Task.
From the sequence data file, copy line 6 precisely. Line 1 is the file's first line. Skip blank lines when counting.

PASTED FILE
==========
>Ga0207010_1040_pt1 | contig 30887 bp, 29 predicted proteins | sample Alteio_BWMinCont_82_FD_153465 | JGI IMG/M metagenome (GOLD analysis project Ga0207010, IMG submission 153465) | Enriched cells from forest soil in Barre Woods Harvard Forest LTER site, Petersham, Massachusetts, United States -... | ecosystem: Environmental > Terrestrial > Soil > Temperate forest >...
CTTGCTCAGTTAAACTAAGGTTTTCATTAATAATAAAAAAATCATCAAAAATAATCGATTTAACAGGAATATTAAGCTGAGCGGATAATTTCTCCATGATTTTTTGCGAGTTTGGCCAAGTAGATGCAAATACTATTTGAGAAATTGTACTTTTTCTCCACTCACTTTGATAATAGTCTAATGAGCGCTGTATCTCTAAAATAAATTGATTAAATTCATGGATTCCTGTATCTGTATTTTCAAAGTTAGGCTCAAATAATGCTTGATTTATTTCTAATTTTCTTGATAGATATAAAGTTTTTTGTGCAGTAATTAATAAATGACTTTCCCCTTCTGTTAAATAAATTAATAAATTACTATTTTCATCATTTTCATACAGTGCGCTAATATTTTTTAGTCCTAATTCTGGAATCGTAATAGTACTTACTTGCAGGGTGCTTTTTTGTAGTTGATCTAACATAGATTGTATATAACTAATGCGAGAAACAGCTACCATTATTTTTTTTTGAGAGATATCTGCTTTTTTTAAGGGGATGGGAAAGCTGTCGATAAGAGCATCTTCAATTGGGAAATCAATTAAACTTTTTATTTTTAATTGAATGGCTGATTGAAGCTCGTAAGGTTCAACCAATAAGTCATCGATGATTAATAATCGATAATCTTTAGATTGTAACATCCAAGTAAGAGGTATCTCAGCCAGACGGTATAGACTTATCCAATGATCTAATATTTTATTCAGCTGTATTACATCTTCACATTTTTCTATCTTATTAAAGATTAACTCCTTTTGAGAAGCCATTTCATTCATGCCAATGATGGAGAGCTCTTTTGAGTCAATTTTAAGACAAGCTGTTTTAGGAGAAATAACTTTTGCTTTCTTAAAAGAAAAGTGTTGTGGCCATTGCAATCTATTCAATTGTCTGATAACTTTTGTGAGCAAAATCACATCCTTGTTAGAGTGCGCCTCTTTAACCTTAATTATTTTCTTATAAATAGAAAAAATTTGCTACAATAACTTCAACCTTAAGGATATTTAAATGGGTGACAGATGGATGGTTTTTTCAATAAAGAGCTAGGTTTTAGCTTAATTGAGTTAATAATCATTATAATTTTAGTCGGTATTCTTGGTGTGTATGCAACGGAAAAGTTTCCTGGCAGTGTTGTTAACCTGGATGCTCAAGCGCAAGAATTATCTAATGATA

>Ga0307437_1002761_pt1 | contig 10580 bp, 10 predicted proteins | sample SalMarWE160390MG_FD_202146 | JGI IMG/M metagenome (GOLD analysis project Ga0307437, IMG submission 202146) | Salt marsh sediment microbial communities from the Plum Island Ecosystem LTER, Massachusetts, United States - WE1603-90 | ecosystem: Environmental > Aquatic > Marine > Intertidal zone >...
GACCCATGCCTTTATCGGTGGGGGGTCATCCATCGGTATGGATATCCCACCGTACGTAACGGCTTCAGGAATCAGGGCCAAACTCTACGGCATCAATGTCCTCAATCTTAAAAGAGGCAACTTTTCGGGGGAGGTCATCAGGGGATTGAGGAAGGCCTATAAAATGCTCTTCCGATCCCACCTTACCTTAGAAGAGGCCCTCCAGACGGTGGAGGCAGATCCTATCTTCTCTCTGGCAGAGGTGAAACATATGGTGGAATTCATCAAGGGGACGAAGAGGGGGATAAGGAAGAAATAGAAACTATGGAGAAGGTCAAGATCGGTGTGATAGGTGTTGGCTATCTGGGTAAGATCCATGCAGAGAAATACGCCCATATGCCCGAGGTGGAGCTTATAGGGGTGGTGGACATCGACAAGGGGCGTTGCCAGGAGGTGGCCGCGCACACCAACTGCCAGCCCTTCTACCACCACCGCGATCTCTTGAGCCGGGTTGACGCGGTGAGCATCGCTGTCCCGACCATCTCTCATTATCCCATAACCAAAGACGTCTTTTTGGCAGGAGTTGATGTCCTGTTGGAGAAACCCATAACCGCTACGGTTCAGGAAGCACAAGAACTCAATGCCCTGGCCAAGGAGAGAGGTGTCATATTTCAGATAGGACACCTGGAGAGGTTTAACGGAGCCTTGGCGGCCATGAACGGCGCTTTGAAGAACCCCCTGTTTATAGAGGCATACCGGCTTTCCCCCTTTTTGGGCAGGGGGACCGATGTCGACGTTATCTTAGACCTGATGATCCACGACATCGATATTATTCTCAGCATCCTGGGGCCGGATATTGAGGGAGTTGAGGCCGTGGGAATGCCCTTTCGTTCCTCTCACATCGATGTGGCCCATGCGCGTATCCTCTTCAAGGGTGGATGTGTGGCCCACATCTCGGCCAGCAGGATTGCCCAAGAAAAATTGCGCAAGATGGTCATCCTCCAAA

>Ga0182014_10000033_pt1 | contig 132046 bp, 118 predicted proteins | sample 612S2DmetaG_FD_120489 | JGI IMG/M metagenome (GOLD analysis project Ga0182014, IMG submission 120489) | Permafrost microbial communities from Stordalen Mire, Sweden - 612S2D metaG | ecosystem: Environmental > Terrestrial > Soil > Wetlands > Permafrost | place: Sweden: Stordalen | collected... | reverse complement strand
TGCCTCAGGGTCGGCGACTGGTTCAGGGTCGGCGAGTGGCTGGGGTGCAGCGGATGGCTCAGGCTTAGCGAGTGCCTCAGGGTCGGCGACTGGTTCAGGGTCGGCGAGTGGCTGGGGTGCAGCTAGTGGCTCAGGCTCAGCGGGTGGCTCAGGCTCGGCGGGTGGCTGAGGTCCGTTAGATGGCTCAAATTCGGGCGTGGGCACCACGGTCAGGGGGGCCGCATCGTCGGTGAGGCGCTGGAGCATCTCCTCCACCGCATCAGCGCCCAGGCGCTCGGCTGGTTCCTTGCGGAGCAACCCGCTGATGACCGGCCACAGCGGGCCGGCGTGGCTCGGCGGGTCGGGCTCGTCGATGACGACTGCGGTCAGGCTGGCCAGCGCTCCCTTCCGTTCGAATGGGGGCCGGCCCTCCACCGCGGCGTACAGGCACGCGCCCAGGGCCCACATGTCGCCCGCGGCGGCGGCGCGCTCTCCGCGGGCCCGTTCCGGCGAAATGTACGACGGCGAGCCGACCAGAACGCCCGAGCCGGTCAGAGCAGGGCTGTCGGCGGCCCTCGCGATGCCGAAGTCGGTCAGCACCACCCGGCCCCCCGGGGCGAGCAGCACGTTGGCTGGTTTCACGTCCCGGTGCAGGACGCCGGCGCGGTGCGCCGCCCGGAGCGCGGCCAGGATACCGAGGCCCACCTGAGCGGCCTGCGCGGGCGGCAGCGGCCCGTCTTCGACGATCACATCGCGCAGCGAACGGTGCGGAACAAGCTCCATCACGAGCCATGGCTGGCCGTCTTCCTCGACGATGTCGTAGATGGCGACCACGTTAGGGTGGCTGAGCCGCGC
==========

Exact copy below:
TGCCTCAGGGTCGGCGACTGGTTCAGGGTCGGCGAGTGGCTGGGGTGCAGCGGATGGCTCAGGCTTAGCGAGTGCCTCAGGGTCGGCGACTGGTTCAGGGTCGGCGAGTGGCTGGGGTGCAGCTAGTGGCTCAGGCTCAGCGGGTGGCTCAGGCTCGGCGGGTGGCTGAGGTCCGTTAGATGGCTCAAATTCGGGCGTGGGCACCACGGTCAGGGGGGCCGCATCGTCGGTGAGGCGCTGGAGCATCTCCTCCACCGCATCAGCGCCCAGGCGCTCGGCTGGTTCCTTGCGGAGCAACCCGCTGATGACCGGCCACAGCGGGCCGGCGTGGCTCGGCGGGTCGGGCTCGTCGATGACGACTGCGGTCAGGCTGGCCAGCGCTCCCTTCCGTTCGAATGGGGGCCGGCCCTCCACCGCGGCGTACAGGCACGCGCCCAGGGCCCACATGTCGCCCGCGGCGGCGGCGCGCTCTCCGCGGGCCCGTTCCGGCGAAATGTACGACGGCGAGCCGACCAGAACGCCCGAGCCGGTCAGAGCAGGGCTGTCGGCGGCCCTCGCGATGCCGAAGTCGGTCAGCACCACCCGGCCCCCCGGGGCGAGCAGCACGTTGGCTGGTTTCACGTCCCGGTGCAGGACGCCGGCGCGGTGCGCCGCCCGGAGCGCGGCCAGGATACCGAGGCCCACCTGAGCGGCCTGCGCGGGCGGCAGCGGCCCGTCTTCGACGATCACATCGCGCAGCGAACGGTGCGGAACAAGCTCCATCACGAGCCATGGCTGGCCGTCTTCCTCGACGATGTCGTAGATGGCGACCACGTTAGGGTGGCTGAGCCGCGC